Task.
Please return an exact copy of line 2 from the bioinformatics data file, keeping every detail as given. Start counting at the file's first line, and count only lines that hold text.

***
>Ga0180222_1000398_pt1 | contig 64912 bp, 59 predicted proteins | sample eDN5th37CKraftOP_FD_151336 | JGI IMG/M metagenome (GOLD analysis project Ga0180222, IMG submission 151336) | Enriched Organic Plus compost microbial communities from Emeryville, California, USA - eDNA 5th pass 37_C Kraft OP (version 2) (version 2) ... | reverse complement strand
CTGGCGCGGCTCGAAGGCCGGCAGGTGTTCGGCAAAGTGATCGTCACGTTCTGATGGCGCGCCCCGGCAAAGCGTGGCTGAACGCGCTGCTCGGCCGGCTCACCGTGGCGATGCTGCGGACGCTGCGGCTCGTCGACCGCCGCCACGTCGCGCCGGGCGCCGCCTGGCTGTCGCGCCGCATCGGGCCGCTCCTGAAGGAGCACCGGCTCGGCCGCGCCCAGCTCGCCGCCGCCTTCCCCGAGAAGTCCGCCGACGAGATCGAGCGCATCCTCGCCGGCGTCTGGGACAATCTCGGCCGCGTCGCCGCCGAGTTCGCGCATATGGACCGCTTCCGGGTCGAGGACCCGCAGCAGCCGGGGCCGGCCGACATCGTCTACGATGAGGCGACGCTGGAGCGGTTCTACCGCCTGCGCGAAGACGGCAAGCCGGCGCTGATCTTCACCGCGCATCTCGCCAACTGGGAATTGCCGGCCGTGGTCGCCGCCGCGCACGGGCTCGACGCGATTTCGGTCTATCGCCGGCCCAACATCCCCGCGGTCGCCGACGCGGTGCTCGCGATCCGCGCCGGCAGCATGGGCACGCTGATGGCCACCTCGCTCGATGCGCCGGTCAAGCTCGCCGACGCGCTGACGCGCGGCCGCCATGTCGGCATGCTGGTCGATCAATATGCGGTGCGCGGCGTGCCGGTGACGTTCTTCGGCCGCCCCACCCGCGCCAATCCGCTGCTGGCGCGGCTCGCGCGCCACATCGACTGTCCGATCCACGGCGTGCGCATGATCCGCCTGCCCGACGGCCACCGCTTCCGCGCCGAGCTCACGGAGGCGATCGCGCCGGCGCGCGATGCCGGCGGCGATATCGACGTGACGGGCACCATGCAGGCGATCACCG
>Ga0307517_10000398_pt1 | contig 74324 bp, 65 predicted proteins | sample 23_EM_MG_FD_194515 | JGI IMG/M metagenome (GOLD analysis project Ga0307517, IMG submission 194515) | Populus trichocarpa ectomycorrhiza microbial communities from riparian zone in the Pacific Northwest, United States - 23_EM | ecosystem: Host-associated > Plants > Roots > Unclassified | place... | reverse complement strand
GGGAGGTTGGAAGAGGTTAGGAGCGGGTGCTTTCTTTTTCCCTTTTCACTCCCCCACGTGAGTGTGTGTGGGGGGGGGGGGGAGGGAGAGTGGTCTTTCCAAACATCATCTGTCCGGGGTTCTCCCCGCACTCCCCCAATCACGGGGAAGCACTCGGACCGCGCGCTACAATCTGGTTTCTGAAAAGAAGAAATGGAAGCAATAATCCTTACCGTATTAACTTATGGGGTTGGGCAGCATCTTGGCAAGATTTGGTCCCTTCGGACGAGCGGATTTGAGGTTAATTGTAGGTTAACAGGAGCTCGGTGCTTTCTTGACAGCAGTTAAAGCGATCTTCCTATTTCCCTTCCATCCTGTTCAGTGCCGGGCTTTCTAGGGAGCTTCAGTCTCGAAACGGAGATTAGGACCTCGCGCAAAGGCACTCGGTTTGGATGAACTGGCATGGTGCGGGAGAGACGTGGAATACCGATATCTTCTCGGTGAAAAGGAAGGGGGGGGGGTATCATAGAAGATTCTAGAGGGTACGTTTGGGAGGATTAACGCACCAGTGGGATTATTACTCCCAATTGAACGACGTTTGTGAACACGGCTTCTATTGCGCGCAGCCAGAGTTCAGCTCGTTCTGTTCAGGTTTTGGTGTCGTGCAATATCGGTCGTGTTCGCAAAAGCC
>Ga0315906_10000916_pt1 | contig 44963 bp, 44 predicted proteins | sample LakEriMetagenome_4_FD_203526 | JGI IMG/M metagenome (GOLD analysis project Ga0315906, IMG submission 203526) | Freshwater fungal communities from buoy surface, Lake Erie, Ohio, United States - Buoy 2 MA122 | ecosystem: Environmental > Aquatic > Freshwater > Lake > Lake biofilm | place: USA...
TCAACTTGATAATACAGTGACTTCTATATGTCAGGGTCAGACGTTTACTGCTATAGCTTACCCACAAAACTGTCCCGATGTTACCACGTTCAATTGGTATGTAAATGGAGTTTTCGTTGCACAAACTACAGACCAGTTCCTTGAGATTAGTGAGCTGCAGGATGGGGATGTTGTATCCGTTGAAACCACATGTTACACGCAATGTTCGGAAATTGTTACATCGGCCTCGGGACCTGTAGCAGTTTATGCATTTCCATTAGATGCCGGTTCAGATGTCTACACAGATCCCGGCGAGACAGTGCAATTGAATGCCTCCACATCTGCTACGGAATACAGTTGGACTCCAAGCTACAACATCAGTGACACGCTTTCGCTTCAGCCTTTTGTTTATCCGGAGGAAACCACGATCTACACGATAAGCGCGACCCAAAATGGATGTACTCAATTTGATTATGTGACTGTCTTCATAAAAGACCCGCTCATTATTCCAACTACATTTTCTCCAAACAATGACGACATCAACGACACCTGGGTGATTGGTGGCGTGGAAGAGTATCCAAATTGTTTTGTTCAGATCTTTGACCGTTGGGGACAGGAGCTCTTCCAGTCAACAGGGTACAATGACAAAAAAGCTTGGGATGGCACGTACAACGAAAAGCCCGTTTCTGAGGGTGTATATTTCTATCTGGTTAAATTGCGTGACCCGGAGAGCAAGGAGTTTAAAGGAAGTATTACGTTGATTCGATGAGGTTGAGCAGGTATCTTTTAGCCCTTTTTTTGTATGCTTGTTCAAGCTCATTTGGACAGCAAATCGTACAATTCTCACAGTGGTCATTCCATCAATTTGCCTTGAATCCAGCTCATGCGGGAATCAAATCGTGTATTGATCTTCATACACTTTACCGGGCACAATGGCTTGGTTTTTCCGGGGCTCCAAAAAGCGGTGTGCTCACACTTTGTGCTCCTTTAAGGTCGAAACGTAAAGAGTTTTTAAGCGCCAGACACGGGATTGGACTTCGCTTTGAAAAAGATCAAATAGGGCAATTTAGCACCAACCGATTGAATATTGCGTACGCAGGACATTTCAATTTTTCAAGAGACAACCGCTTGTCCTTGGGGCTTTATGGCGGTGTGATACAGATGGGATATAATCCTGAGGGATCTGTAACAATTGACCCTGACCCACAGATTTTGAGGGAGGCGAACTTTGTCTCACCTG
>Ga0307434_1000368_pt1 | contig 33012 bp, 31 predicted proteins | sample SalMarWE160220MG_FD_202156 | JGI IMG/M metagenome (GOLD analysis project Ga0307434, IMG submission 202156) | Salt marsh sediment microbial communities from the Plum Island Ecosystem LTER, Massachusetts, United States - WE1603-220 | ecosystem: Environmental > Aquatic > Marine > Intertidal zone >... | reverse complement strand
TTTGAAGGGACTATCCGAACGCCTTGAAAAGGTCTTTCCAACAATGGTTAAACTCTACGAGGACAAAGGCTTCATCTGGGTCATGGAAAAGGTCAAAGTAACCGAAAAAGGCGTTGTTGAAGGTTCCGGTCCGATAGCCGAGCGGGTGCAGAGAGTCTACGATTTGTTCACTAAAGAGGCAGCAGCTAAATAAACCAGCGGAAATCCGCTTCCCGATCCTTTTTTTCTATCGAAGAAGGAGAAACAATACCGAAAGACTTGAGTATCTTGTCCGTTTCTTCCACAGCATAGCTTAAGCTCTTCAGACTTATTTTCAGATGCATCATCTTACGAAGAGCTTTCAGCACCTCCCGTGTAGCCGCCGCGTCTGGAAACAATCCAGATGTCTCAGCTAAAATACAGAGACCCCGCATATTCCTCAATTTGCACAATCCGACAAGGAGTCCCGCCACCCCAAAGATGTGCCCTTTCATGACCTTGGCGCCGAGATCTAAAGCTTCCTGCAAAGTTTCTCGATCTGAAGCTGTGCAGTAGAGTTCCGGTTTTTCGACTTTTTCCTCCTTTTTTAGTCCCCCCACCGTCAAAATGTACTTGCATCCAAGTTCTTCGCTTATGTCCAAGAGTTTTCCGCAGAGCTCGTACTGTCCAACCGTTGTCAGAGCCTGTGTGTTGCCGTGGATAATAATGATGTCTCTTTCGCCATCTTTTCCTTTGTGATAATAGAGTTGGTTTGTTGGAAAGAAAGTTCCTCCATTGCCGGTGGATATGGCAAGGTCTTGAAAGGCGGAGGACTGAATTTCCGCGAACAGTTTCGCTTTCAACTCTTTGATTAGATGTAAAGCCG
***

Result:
CTGGCGCGGCTCGAAGGCCGGCAGGTGTTCGGCAAAGTGATCGTCACGTTCTGATGGCGCGCCCCGGCAAAGCGTGGCTGAACGCGCTGCTCGGCCGGCTCACCGTGGCGATGCTGCGGACGCTGCGGCTCGTCGACCGCCGCCACGTCGCGCCGGGCGCCGCCTGGCTGTCGCGCCGCATCGGGCCGCTCCTGAAGGAGCACCGGCTCGGCCGCGCCCAGCTCGCCGCCGCCTTCCCCGAGAAGTCCGCCGACGAGATCGAGCGCATCCTCGCCGGCGTCTGGGACAATCTCGGCCGCGTCGCCGCCGAGTTCGCGCATATGGACCGCTTCCGGGTCGAGGACCCGCAGCAGCCGGGGCCGGCCGACATCGTCTACGATGAGGCGACGCTGGAGCGGTTCTACCGCCTGCGCGAAGACGGCAAGCCGGCGCTGATCTTCACCGCGCATCTCGCCAACTGGGAATTGCCGGCCGTGGTCGCCGCCGCGCACGGGCTCGACGCGATTTCGGTCTATCGCCGGCCCAACATCCCCGCGGTCGCCGACGCGGTGCTCGCGATCCGCGCCGGCAGCATGGGCACGCTGATGGCCACCTCGCTCGATGCGCCGGTCAAGCTCGCCGACGCGCTGACGCGCGGCCGCCATGTCGGCATGCTGGTCGATCAATATGCGGTGCGCGGCGTGCCGGTGACGTTCTTCGGCCGCCCCACCCGCGCCAATCCGCTGCTGGCGCGGCTCGCGCGCCACATCGACTGTCCGATCCACGGCGTGCGCATGATCCGCCTGCCCGACGGCCACCGCTTCCGCGCCGAGCTCACGGAGGCGATCGCGCCGGCGCGCGATGCCGGCGGCGATATCGACGTGACGGGCACCATGCAGGCGATCACCG